Star Wars Rebels returns from the holiday break with Frank Oz reprising his role as the voice of Yoda in the all-new episode, “Path of the Jedi!”
Continue on for a preview of the episode and a Q&A with Mr. Oz provided by Disney & Lucasfilm.
Recognizing it’s time for Ezra to undertake his next important step in Jedi training, Kanan and his apprentice quest for an ancient Jedi Temple on Lothal. Once there, Ezra begins a series of Jedi tests and receives some unexpected guidance from Jedi Master Yoda.
Ezra’s worst fears are revealed and Yoda returns when Star Wars Rebels airs at 9:00 p.m. ET/PT Monday, January 5th on Disney XD.
Lucasfilm and Disney were kind enough to pass along a Q&A with the Jedi Master himself, Mr. Frank Oz (Yoda)
Q– What was your initial reaction to Yoda when you viewed the concept sketches for the character in 1979?
Frank Oz– When I saw the first sketches they were different from the Yoda we now know. But still, I sensed who he was right away. That rarely happens, but it happened with him.
Q– Do you remember what George Lucas said to you to inspire you to come up with the voice that you chose for Yoda?
Frank Oz– Actually George didn’t ask me to do the voice. I gave him a voice tape early on but I was told he wanted to try other people doing the voice. Over the year or so while post was going on, I would hear that many men were auditioned for Yoda’s voice. But at the last minute, when I was on my honeymoon in Hawaii with my first wife, I got a call that George would like to use my voice after all. So we shortened the honeymoon and I went to LA to record Yoda for EMPIRE. But to answer your question, I studied old men’s voices.
Q– You reportedly created your own personal backstory for Yoda in 1979 to help you get into character. Is that true? Do you still have those notes?
Frank Oz– I may have them deep in storage…somewhere. The content was about Yoda’s history. His likes and dislikes. How he came to be on Dagobah. How Jedi behaved hundreds of years ago, etc. And also the notes included what Yoda knew about various people. What he knew about Luke, what he knew about Princess Leia, what he knew about Han Solo, and what he knew about Darth Vader. What he knew about all the characters impacted by the Force. I had asked George early on in the rehearsal period of The Empire Strikes Back, to let me have the whole script instead of having just my scenes. I felt if Yoda was so wise I needed to know what was going on throughout the script so Yoda could sense it all.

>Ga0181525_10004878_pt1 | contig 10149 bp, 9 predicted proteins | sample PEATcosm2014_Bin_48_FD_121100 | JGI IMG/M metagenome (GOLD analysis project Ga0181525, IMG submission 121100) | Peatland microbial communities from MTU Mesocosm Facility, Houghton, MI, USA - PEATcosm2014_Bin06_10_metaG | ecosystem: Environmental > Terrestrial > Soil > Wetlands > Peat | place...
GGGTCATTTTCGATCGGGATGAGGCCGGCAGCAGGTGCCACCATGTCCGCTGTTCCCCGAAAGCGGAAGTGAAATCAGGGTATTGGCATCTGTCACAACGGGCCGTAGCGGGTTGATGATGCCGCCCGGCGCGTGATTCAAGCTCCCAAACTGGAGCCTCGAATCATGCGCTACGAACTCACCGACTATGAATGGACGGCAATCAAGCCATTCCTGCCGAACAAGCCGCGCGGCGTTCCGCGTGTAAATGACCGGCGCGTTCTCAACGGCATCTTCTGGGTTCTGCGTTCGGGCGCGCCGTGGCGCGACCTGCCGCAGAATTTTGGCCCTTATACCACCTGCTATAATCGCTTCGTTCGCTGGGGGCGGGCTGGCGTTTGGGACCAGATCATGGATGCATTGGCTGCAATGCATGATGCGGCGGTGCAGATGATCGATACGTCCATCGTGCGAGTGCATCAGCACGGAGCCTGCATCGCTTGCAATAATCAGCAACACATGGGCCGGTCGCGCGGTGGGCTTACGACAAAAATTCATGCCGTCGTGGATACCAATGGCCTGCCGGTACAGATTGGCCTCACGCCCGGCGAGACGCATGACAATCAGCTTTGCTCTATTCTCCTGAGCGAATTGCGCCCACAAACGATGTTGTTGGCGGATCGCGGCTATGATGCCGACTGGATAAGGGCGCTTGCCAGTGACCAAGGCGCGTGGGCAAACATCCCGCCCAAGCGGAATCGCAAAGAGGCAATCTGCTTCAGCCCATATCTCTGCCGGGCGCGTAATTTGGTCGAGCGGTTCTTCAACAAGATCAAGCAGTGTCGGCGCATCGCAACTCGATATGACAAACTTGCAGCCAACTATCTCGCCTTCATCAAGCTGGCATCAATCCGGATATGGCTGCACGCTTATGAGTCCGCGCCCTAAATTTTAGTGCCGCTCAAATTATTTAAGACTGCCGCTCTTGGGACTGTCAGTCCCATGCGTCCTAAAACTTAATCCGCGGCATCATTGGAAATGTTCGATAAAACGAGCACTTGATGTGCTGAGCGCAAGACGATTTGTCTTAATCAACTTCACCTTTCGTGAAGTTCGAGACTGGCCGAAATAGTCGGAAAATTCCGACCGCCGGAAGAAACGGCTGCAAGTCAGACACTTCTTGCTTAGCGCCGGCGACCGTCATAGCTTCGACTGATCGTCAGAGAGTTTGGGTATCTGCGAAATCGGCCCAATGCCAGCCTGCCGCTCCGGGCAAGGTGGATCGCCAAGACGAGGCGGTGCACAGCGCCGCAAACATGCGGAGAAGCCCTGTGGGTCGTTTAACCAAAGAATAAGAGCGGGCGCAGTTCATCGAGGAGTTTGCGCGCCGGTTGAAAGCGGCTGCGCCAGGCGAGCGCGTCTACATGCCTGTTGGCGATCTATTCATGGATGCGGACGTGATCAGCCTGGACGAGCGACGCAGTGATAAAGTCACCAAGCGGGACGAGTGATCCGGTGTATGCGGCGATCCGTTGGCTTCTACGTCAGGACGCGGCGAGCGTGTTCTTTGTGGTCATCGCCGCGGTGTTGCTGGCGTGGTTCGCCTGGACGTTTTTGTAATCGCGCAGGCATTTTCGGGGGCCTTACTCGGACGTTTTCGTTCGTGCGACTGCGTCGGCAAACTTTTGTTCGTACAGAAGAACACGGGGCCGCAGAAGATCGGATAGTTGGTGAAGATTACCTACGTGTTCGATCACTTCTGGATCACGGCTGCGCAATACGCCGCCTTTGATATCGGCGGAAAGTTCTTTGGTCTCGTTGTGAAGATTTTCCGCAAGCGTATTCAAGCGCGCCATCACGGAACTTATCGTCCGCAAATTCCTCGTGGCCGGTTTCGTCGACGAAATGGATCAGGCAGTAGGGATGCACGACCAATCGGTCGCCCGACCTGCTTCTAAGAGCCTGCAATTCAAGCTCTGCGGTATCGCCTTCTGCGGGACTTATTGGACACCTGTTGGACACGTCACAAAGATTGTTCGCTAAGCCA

Q– You’ve created so many wonderful characters over the years—how difficult or easy was Yoda compared to others you’ve created?
Frank Oz– Creating characters is really not about one person. Yoda was designed by someone, built by someone, costumed by someone, described and had dialogue written by someone (George and Lawrence Kasdan), and directed by Kersh (Director, Irvin Kershner). What I do is take all the elements, plus what’s inside me, and bring them to life with, hopefully, a transformational and transcendent result. That’s what happens with all the characters I’ve originated.
As I said I sensed who Yoda was right away when I saw the sketches, but what was different with Yoda is that he was not performing for an audience. I had to have him truthful to the script. And the major physical difference was that I had to have three people working him with me – all needing to be in exact sync with each other. That was really the challenging part – but the fun part too.
Q– How does it feel to be reprising the voice of Yoda for Star Wars Rebels after nearly ten years?
Frank Oz– It was wonderful to be him again.
Q– How did you like working with Dave Filoni, EP/Supervising Director of Star Wars Rebels?
Frank Oz– Dave was great. He “got it.” We worked well together.
Q– What is your favorite Yoda line from the Star Wars movies?
Frank Oz– I don’t really have a favorite. Although I liked reaching for the gravitas when Yoda says to Luke, “You will be. You will be,” after Luke says he’s not scared. I love opposites in characters. At first glance, Yoda is an impish character, but when he speaks of anything having to do with the Force he becomes profoundly serious. That paradox is interesting to me. One doesn’t expect that kind of gravitas from a character that small and impish.